Wonder Woman: the first major blockbuster from a top-tier comic studio company led by a woman, in an age of Hollywood reformation. Groundbreaking would be putting it lightly. Gal Gadot’s Diana Prince allowed women around the world to breathe an excited (and long overdue) “Finally!” for female superheroes.
Wonder Woman felt like a cultural reset upon its release.
I still get chills when I watch her overtake No Man’s Land whenever I catch it on TV—and smile to myself because, yes, I can finally say that I see a superhero that I can connect with and looks like me. Growing up in the early 2000s, I never felt that sense of awe. My earliest memory of a strong woman in a superhero movie aligned herself on the bad side. Mystique from the original X-Men sticks out the most when I think back, even with Storm, Rogue and Jean Grey highlighted in the movies. I mean, seriously, a frog-like mutant took down Storm, Jean Grey and Cyclops for a hot minute? At least Mystique kept Wolverine on his toes every time they met.
Then came Mary Jane from the original Spider-Man trilogy.
She obtained layers from the writers, to a certain extent. You know, a verbally abusive home, an ambition to make it on Broadway and the rejections that come with it, the woes of relationships and the horror of waitressing while your alien-possessed boyfriend dances with another girl. Even then she pretty much became the definition of “damsel in distress” throughout the films. She often dangled from some structure at a perilous height only for Peter Parker to literally swing in and save her. The balcony. The bridge. The taxi in the webs between two buildings. There’s nothing necessarily wrong with that—I would be screaming for help if I found myself in similar spots. But that same “Someone help her!” gets old real fast.
For a long time, I found myself asking “Why can’t a woman do what he does?” There’s no real answer as to why a woman can’t—because they can—but as I got older, I realized it involves something else entirely. Let’s be real: Hollywood typically revolves around male narratives, producers and directors. Try as they might to produce a female character that resonates with female audiences, only a handful create something that hits home.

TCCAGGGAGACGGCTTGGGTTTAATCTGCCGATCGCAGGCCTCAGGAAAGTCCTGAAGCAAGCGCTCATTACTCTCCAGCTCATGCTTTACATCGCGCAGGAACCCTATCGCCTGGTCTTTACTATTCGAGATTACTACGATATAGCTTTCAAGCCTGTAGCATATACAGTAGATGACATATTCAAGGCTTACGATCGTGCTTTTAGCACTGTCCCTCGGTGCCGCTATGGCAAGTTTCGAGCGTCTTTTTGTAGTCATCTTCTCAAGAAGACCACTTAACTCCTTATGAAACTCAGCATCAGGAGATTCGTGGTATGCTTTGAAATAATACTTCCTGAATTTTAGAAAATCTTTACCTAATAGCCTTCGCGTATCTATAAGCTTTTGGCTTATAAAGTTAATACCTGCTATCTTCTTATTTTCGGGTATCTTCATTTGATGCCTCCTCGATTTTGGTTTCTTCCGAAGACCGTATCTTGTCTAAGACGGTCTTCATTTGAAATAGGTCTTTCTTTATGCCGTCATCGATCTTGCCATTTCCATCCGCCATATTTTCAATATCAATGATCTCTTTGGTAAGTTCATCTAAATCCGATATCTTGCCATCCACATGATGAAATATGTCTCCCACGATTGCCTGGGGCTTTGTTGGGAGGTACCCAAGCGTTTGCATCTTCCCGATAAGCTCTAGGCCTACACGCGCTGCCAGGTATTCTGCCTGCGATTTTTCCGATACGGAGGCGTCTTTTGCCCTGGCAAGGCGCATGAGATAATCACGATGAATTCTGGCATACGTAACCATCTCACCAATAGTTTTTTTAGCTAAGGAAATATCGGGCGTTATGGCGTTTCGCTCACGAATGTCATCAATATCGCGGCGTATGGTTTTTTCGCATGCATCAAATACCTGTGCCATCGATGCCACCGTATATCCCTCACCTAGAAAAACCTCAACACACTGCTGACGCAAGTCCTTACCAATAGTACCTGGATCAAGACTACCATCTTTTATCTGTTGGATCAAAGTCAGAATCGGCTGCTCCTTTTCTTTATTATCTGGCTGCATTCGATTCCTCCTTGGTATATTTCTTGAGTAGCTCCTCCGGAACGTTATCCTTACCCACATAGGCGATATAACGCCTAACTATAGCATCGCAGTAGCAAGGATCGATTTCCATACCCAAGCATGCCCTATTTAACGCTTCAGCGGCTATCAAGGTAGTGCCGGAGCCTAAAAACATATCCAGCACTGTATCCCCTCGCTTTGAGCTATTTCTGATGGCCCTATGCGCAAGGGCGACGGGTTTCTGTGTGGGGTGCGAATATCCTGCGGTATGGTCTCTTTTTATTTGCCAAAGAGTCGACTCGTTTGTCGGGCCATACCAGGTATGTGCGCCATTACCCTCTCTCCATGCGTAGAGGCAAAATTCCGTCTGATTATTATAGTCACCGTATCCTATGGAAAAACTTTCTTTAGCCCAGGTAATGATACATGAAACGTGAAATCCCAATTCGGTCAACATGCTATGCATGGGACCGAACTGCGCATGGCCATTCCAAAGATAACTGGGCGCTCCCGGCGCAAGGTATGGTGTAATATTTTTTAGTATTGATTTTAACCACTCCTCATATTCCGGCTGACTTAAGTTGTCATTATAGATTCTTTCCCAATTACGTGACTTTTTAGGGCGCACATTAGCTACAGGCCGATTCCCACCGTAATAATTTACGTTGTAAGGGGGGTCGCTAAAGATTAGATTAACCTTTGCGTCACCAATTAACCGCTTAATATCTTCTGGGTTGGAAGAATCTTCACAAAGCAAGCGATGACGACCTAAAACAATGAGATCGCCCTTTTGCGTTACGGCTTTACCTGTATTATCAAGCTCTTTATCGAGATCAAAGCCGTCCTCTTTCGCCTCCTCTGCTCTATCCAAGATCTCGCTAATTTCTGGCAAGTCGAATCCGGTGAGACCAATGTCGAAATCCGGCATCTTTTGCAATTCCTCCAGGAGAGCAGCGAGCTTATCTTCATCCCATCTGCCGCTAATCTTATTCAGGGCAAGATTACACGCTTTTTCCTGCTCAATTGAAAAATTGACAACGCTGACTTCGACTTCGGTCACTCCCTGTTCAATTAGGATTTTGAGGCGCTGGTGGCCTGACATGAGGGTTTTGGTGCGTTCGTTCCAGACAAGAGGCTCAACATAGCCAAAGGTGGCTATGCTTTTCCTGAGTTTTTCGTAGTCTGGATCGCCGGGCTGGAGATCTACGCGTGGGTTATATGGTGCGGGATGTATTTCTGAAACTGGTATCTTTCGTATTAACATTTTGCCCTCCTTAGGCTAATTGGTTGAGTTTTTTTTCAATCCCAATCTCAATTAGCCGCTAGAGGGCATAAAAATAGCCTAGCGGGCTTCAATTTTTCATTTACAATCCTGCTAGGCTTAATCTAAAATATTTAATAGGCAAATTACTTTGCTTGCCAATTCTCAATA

Now, when a woman becomes involved in the filmmaking process, we end up with an entirely different result. Wonder Woman. Captain Marvel.
The pool of female superheroes leading in movies finds itself growing every day, especially after Disney’s Investor Day. Black Widow will finally see its release this year after its delay. Alongside the She-Hulk and Ms. Marvel TV shows in the works, we may see the tides finally shifting to something significant. Not to mention Captain Marvel 2 in the works with Ms. Marvel reportingly making her film debut alongside her superhero idol Carol Danvers, the titular Captain Marvel. Marvel Studios definitely took strides to give its fans strong, relatable women, including depicting the unity all women should share.
That one scene in Avengers: Endgame where all of the superheroines come together to help each other will be one I defend forever.